Seth
Reply to
Seth
Substance over form is a doctrine the IRS uses to increase tax revenue. I am confident that the IRS will not accept a substance over form argument from a taxpayer intended to lower that taxpayer's tax liability.
Transfer title to the church and let the church do what it will with the property.
Don't forget the appraisal.
Reply to
Bill Brown
Thank you all very much for the discussion. While I think we would have a good argument with the IRS that the end result was proper, the bottom line is that I would not want to bother defending the transaction with the IRS if the issue ever came up. We are just going to transfer the property, with an appraisal, to the church. Our office is done at that point. What the church does with it is their business.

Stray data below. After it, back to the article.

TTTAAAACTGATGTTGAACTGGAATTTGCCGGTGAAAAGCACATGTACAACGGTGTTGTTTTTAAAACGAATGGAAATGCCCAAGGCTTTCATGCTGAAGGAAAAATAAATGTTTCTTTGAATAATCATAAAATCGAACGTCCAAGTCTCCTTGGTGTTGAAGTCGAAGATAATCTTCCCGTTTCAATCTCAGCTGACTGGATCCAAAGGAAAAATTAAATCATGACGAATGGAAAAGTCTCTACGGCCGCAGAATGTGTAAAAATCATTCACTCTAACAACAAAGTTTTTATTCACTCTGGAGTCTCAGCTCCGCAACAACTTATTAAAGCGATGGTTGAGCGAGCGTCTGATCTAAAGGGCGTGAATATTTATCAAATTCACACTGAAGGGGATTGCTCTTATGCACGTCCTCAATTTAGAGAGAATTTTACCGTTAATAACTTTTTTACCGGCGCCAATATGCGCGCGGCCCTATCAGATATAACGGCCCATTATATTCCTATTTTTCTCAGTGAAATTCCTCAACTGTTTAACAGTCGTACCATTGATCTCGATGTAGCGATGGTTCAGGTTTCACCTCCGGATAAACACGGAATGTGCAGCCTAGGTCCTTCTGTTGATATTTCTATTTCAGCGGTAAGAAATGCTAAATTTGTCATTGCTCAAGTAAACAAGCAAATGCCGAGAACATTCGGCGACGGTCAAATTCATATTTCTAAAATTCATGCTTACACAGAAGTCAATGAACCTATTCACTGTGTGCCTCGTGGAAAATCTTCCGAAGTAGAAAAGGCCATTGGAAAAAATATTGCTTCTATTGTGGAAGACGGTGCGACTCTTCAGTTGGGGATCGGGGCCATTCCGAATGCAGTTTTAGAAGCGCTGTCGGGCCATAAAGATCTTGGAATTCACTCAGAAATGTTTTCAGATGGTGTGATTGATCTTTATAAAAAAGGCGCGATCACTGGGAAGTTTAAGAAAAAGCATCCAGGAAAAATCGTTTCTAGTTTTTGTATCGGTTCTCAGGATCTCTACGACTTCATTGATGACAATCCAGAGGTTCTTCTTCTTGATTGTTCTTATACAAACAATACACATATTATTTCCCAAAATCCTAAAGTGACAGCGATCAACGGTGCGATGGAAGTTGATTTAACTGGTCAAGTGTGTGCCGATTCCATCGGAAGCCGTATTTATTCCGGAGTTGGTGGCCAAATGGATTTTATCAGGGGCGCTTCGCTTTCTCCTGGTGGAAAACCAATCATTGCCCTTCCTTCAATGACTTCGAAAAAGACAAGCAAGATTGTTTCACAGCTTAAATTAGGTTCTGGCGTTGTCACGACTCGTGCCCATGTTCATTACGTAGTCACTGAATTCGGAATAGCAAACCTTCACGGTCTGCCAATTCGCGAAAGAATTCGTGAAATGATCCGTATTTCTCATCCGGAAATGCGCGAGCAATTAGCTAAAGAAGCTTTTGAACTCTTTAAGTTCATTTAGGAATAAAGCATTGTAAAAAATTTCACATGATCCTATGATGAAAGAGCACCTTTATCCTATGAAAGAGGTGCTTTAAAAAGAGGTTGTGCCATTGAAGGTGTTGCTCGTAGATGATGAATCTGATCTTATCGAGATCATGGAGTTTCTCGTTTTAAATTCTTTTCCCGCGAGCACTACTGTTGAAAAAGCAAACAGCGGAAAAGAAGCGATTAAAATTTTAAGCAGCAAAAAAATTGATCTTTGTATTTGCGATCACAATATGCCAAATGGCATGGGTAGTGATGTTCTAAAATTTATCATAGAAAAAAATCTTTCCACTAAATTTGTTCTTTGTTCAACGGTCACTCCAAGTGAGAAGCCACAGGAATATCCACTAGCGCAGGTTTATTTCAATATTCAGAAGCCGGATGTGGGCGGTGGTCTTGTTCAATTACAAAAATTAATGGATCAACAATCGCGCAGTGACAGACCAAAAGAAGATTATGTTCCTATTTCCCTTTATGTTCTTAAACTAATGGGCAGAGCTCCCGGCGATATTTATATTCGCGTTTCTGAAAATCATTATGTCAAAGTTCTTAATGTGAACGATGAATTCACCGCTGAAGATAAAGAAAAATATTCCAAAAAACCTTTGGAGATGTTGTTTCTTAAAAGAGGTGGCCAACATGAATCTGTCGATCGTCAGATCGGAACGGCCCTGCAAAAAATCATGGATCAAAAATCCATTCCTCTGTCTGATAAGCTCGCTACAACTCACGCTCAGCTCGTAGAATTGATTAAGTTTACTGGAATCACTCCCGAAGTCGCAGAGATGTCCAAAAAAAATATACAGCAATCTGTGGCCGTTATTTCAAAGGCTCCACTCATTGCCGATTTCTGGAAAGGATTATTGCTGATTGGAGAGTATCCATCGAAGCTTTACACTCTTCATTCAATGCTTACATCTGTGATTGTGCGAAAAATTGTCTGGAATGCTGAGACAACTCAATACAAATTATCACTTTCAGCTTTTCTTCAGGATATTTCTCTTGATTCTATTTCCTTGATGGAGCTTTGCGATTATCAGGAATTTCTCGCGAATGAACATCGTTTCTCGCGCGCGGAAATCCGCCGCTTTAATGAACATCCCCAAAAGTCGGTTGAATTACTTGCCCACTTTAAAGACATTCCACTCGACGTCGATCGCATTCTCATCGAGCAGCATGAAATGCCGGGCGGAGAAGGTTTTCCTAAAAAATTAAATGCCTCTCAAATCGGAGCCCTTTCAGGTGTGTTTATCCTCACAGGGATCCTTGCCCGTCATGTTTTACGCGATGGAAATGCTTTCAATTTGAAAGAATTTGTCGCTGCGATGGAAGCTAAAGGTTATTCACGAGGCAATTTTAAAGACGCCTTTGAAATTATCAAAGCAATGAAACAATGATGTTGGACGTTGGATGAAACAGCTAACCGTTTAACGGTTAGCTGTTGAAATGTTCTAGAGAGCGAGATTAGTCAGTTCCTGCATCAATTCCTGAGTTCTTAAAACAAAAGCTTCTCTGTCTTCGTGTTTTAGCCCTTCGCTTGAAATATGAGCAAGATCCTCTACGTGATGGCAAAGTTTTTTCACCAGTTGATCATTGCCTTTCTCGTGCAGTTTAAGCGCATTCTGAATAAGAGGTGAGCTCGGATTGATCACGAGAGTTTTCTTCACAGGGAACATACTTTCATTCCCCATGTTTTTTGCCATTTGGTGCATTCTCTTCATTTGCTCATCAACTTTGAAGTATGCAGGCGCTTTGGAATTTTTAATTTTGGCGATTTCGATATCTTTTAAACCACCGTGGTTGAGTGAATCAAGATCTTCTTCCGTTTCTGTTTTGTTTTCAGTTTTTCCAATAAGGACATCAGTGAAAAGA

Reply to
Drew27410
In article ,
If the appraisal is given to the church (presumably, to assist it in getting the best price should it choose to sell) is the cost of the appraisal then a charitable contribution to the church?
Seth
Reply to
Seth
I would guess the appraisal is your own expence to allow you to file a form 8283 and receive a tax deduction. I vote for a misc 2% deduction.
Reply to
Arthur Kamlet